Levelling up the race in the marketing industry
There are lessons from track and field on how to attract and retain diverse talent, argues the CEO of School of Marketing
20 April 2022
When I was young lad I had a passion for the 100 metre sprint. Track and field was just so exhilarating, and I always looked forward to each sports day with a sense of anticipation and excitement. It was the one annual opportunity to run neck-in-neck with my fellow athletes in the hope of being crowned the winner.
On reflection, what made it so special was that all the participants knew the rules of the game; cross the line first and may the fastest person win. Everyone lined up at the same place, everyone heard the referee call “on your marks, set…go!” and with every ounce of adrenaline we all bolted within a millisecond of each other. And as the crowds cheered, we could see our opponents in the periphery as we took stride after stride to outpace one another till the very end.
Ah, just thinking about it takes me back to the sounds, the smells, the feeling. The sense of sheer pride and camaraderie on those days is really nothing like I have experienced since.
I’ve left the track a long time ago, and now am committed to running a different type of race, which is to champion the marketing industry to the next generation. However, unlike on the field where the rules were plain to see and raw talent the key determinant, I find the race I am running today far more complex.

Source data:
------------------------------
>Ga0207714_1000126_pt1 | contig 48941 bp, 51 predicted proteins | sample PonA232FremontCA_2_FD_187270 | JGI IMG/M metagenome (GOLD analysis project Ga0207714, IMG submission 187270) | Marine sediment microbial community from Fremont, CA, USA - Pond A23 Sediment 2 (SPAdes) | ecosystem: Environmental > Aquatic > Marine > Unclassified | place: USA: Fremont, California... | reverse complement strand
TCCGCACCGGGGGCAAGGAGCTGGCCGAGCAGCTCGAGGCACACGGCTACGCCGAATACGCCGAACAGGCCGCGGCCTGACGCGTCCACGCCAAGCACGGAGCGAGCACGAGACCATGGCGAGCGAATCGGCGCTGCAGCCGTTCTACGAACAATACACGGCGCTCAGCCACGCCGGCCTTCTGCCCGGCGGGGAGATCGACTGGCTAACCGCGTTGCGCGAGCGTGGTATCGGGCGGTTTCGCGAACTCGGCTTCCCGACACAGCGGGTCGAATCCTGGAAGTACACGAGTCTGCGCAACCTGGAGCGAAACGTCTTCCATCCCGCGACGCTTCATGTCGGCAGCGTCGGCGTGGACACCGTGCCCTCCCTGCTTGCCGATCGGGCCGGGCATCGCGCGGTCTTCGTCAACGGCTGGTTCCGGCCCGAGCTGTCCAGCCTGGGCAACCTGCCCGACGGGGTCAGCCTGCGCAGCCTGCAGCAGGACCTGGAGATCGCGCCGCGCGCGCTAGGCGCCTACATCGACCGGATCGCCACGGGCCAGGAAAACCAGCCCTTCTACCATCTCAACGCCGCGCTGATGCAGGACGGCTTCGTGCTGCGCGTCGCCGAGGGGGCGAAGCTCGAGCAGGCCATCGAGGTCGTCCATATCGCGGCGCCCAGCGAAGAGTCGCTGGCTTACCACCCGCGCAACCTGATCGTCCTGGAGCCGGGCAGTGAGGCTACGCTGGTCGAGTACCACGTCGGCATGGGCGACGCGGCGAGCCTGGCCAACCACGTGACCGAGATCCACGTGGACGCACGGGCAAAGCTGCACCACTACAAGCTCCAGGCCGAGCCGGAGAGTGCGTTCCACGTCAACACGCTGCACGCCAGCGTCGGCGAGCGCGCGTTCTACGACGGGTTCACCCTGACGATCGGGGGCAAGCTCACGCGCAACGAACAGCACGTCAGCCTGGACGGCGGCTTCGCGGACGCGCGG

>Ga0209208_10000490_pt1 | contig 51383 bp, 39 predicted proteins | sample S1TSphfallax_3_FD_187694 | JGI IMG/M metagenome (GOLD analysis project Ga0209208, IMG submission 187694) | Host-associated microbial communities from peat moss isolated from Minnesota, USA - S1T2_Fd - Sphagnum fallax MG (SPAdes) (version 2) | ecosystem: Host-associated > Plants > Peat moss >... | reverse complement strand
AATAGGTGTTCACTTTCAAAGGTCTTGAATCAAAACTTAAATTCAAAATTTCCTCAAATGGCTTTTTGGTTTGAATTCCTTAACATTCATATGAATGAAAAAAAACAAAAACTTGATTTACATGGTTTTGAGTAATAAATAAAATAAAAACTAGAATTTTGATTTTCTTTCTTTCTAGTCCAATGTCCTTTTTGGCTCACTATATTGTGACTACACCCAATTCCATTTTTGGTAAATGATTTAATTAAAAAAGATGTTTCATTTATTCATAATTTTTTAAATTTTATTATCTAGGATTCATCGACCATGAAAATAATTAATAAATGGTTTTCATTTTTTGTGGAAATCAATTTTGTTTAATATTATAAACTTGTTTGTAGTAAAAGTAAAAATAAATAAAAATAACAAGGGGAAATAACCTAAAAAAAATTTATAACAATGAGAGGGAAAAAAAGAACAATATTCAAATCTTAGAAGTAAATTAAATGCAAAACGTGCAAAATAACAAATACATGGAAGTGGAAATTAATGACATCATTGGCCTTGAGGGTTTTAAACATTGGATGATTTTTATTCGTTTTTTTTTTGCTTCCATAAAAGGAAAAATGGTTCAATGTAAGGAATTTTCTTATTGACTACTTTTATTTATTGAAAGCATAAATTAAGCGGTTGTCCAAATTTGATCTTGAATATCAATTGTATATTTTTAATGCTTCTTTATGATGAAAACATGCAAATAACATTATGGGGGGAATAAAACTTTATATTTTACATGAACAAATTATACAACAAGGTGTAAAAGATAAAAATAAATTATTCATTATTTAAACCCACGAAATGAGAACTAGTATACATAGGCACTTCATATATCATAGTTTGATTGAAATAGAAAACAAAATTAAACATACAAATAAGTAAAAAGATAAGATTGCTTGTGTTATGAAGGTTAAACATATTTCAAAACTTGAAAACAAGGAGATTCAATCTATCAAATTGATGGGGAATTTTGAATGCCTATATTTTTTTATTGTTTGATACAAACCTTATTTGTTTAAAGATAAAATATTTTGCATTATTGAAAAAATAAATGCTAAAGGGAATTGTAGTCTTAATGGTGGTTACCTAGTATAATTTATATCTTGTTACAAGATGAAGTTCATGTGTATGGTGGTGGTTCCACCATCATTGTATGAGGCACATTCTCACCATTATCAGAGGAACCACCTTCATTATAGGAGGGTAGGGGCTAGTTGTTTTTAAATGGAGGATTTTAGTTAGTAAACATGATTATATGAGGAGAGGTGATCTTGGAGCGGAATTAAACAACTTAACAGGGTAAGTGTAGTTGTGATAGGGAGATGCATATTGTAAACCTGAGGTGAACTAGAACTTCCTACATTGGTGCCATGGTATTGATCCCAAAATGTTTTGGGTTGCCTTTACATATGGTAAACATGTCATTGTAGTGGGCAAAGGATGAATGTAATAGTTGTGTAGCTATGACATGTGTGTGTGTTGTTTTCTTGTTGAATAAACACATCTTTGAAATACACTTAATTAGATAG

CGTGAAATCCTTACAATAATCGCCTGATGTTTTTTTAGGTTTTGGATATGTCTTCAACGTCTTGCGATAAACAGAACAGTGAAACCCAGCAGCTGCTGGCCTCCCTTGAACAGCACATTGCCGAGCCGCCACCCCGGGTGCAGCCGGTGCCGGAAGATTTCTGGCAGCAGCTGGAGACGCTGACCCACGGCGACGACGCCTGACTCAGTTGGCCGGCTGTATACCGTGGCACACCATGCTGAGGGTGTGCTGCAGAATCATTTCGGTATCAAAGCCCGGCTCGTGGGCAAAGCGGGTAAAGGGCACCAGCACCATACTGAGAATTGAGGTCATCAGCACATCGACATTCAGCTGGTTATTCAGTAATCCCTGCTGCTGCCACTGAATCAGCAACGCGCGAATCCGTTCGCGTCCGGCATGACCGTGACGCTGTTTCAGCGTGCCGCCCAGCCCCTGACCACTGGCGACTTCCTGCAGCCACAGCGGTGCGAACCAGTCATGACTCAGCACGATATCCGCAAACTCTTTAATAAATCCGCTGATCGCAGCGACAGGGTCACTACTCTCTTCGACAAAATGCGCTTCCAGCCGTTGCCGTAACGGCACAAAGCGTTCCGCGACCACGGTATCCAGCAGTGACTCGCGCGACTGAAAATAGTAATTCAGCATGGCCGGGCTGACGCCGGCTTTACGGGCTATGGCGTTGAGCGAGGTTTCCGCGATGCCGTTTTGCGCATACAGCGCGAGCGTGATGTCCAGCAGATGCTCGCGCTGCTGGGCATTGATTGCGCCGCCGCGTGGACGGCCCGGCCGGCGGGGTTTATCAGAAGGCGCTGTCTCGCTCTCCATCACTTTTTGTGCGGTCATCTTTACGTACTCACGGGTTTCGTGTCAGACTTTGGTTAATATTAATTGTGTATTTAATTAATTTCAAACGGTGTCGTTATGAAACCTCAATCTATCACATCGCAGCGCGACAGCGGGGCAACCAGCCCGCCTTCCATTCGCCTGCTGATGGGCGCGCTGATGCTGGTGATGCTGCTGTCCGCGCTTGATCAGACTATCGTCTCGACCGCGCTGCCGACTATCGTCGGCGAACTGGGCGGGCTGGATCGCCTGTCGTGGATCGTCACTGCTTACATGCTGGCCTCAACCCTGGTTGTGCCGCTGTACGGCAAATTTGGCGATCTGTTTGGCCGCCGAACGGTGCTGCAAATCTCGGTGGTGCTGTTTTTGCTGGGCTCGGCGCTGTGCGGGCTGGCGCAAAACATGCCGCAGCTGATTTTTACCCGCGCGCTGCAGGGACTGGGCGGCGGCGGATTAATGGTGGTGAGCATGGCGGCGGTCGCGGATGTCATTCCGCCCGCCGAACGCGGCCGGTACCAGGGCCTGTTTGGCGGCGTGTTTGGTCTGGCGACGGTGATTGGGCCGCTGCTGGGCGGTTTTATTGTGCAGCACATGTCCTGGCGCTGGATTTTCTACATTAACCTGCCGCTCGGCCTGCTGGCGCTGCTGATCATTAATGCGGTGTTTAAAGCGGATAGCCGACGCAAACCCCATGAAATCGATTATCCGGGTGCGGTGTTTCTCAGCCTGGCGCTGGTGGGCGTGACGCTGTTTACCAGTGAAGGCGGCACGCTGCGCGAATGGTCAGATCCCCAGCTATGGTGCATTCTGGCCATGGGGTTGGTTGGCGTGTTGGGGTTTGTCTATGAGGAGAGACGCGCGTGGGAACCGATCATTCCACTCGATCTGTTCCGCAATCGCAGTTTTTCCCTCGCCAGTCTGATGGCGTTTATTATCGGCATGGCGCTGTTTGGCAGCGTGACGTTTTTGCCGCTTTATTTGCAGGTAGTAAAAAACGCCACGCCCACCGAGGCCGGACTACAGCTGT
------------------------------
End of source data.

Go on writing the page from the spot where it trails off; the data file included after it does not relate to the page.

You see truth be told, across the industry today many of our next generation “athletes” compete from a position of advantage or disadvantage that is, I’m afraid to say, not of their own making. Some will be ushered to the starting line 20 metres ahead of the rest, while others may even be held back well after the starting siren has blared.
It’s “real life” and I get the hard realities of it. I also get that this happens and that most of us will simply choose to console ourselves with proverbs that give us some philosophical consolation.
But not me. And I would urge, not you either.
Today, in the marketing industry, I see how different start points impact the end of the race. The statistics speak for themselves, where we see pay discrepancies and glass ceilings for some groups over others. For example, Marketing Week’s Career and Salary survey 2022, reveals that people from ethnic minorities earn less than their white peers at every level of seniority. Most startling is the fact that there is a 43 per cent pay gap between these groups at the beginning of their career, shining a dim light on the saying, ‘start as you mean to go on’.